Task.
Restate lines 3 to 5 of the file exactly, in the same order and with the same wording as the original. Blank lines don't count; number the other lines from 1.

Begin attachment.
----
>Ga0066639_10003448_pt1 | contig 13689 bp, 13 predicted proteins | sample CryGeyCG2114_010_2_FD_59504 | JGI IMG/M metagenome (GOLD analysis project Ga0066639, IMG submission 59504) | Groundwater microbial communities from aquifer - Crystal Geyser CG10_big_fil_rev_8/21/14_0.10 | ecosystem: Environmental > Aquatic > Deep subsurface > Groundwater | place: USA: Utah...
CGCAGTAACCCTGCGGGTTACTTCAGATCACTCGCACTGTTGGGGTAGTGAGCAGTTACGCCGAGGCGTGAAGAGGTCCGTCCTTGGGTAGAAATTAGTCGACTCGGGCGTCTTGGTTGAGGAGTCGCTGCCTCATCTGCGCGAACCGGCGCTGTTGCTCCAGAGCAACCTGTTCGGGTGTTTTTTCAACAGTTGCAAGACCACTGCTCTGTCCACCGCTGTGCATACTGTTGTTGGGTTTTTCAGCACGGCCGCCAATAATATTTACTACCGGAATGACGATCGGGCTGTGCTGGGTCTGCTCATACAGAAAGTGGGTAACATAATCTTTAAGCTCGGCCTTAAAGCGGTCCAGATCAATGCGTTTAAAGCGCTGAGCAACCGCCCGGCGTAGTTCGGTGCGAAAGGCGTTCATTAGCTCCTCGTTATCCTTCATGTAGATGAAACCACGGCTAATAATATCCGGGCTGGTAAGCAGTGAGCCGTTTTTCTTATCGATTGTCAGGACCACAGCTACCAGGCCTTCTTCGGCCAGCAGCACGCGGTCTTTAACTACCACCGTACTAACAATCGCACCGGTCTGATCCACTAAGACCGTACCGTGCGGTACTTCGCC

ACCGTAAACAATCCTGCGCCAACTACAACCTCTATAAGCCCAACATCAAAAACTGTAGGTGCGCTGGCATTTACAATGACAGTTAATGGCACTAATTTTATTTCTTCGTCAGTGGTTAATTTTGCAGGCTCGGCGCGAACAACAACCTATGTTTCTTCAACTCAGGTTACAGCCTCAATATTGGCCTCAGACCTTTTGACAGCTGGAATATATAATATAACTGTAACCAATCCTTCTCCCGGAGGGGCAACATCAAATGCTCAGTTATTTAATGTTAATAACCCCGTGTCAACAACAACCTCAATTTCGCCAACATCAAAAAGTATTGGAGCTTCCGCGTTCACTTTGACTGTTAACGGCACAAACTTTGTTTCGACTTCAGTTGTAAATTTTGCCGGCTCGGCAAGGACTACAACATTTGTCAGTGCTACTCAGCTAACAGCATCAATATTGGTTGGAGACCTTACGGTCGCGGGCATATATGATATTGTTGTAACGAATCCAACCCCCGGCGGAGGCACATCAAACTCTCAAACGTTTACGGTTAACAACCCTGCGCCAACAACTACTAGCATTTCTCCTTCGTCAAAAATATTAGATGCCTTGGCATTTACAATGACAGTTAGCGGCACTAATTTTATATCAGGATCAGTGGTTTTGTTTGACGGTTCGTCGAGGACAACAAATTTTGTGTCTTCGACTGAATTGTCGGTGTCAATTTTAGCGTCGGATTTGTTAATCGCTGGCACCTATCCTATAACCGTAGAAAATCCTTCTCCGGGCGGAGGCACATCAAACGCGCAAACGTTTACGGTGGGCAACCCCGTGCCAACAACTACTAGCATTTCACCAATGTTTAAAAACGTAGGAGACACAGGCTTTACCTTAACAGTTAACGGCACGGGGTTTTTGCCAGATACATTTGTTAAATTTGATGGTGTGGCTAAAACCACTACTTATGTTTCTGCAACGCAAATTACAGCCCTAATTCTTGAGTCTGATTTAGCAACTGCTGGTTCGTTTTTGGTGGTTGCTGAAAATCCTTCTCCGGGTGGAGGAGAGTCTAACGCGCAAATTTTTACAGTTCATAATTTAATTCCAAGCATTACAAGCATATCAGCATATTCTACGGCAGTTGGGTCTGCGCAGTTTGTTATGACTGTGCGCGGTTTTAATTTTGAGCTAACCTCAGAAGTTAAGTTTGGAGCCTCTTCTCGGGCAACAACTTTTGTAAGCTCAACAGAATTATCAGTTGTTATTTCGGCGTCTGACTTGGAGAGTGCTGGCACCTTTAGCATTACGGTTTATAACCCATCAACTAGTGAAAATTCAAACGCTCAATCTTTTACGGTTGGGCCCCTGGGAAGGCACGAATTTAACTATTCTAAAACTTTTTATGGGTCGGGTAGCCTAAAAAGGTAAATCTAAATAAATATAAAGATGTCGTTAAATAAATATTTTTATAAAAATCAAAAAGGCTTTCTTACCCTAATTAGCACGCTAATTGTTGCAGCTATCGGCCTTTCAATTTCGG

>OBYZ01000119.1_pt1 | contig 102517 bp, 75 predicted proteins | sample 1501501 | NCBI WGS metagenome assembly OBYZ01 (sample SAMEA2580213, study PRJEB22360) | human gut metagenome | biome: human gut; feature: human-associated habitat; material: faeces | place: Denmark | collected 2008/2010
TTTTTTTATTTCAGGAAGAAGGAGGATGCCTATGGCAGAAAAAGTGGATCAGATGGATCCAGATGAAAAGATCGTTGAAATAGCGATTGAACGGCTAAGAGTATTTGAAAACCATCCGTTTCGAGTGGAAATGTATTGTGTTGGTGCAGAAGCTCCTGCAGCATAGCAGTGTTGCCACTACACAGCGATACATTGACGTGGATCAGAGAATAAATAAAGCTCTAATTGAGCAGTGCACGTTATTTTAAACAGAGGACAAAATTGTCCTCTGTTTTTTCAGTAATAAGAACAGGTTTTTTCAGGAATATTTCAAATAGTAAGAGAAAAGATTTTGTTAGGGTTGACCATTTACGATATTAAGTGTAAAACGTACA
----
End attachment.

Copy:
ACCGTAAACAATCCTGCGCCAACTACAACCTCTATAAGCCCAACATCAAAAACTGTAGGTGCGCTGGCATTTACAATGACAGTTAATGGCACTAATTTTATTTCTTCGTCAGTGGTTAATTTTGCAGGCTCGGCGCGAACAACAACCTATGTTTCTTCAACTCAGGTTACAGCCTCAATATTGGCCTCAGACCTTTTGACAGCTGGAATATATAATATAACTGTAACCAATCCTTCTCCCGGAGGGGCAACATCAAATGCTCAGTTATTTAATGTTAATAACCCCGTGTCAACAACAACCTCAATTTCGCCAACATCAAAAAGTATTGGAGCTTCCGCGTTCACTTTGACTGTTAACGGCACAAACTTTGTTTCGACTTCAGTTGTAAATTTTGCCGGCTCGGCAAGGACTACAACATTTGTCAGTGCTACTCAGCTAACAGCATCAATATTGGTTGGAGACCTTACGGTCGCGGGCATATATGATATTGTTGTAACGAATCCAACCCCCGGCGGAGGCACATCAAACTCTCAAACGTTTACGGTTAACAACCCTGCGCCAACAACTACTAGCATTTCTCCTTCGTCAAAAATATTAGATGCCTTGGCATTTACAATGACAGTTAGCGGCACTAATTTTATATCAGGATCAGTGGTTTTGTTTGACGGTTCGTCGAGGACAACAAATTTTGTGTCTTCGACTGAATTGTCGGTGTCAATTTTAGCGTCGGATTTGTTAATCGCTGGCACCTATCCTATAACCGTAGAAAATCCTTCTCCGGGCGGAGGCACATCAAACGCGCAAACGTTTACGGTGGGCAACCCCGTGCCAACAACTACTAGCATTTCACCAATGTTTAAAAACGTAGGAGACACAGGCTTTACCTTAACAGTTAACGGCACGGGGTTTTTGCCAGATACATTTGTTAAATTTGATGGTGTGGCTAAAACCACTACTTATGTTTCTGCAACGCAAATTACAGCCCTAATTCTTGAGTCTGATTTAGCAACTGCTGGTTCGTTTTTGGTGGTTGCTGAAAATCCTTCTCCGGGTGGAGGAGAGTCTAACGCGCAAATTTTTACAGTTCATAATTTAATTCCAAGCATTACAAGCATATCAGCATATTCTACGGCAGTTGGGTCTGCGCAGTTTGTTATGACTGTGCGCGGTTTTAATTTTGAGCTAACCTCAGAAGTTAAGTTTGGAGCCTCTTCTCGGGCAACAACTTTTGTAAGCTCAACAGAATTATCAGTTGTTATTTCGGCGTCTGACTTGGAGAGTGCTGGCACCTTTAGCATTACGGTTTATAACCCATCAACTAGTGAAAATTCAAACGCTCAATCTTTTACGGTTGGGCCCCTGGGAAGGCACGAATTTAACTATTCTAAAACTTTTTATGGGTCGGGTAGCCTAAAAAGGTAAATCTAAATAAATATAAAGATGTCGTTAAATAAATATTTTTATAAAAATCAAAAAGGCTTTCTTACCCTAATTAGCACGCTAATTGTTGCAGCTATCGGCCTTTCAATTTCGG

>OBYZ01000119.1_pt1 | contig 102517 bp, 75 predicted proteins | sample 1501501 | NCBI WGS metagenome assembly OBYZ01 (sample SAMEA2580213, study PRJEB22360) | human gut metagenome | biome: human gut; feature: human-associated habitat; material: faeces | place: Denmark | collected 2008/2010
TTTTTTTATTTCAGGAAGAAGGAGGATGCCTATGGCAGAAAAAGTGGATCAGATGGATCCAGATGAAAAGATCGTTGAAATAGCGATTGAACGGCTAAGAGTATTTGAAAACCATCCGTTTCGAGTGGAAATGTATTGTGTTGGTGCAGAAGCTCCTGCAGCATAGCAGTGTTGCCACTACACAGCGATACATTGACGTGGATCAGAGAATAAATAAAGCTCTAATTGAGCAGTGCACGTTATTTTAAACAGAGGACAAAATTGTCCTCTGTTTTTTCAGTAATAAGAACAGGTTTTTTCAGGAATATTTCAAATAGTAAGAGAAAAGATTTTGTTAGGGTTGACCATTTACGATATTAAGTGTAAAACGTACA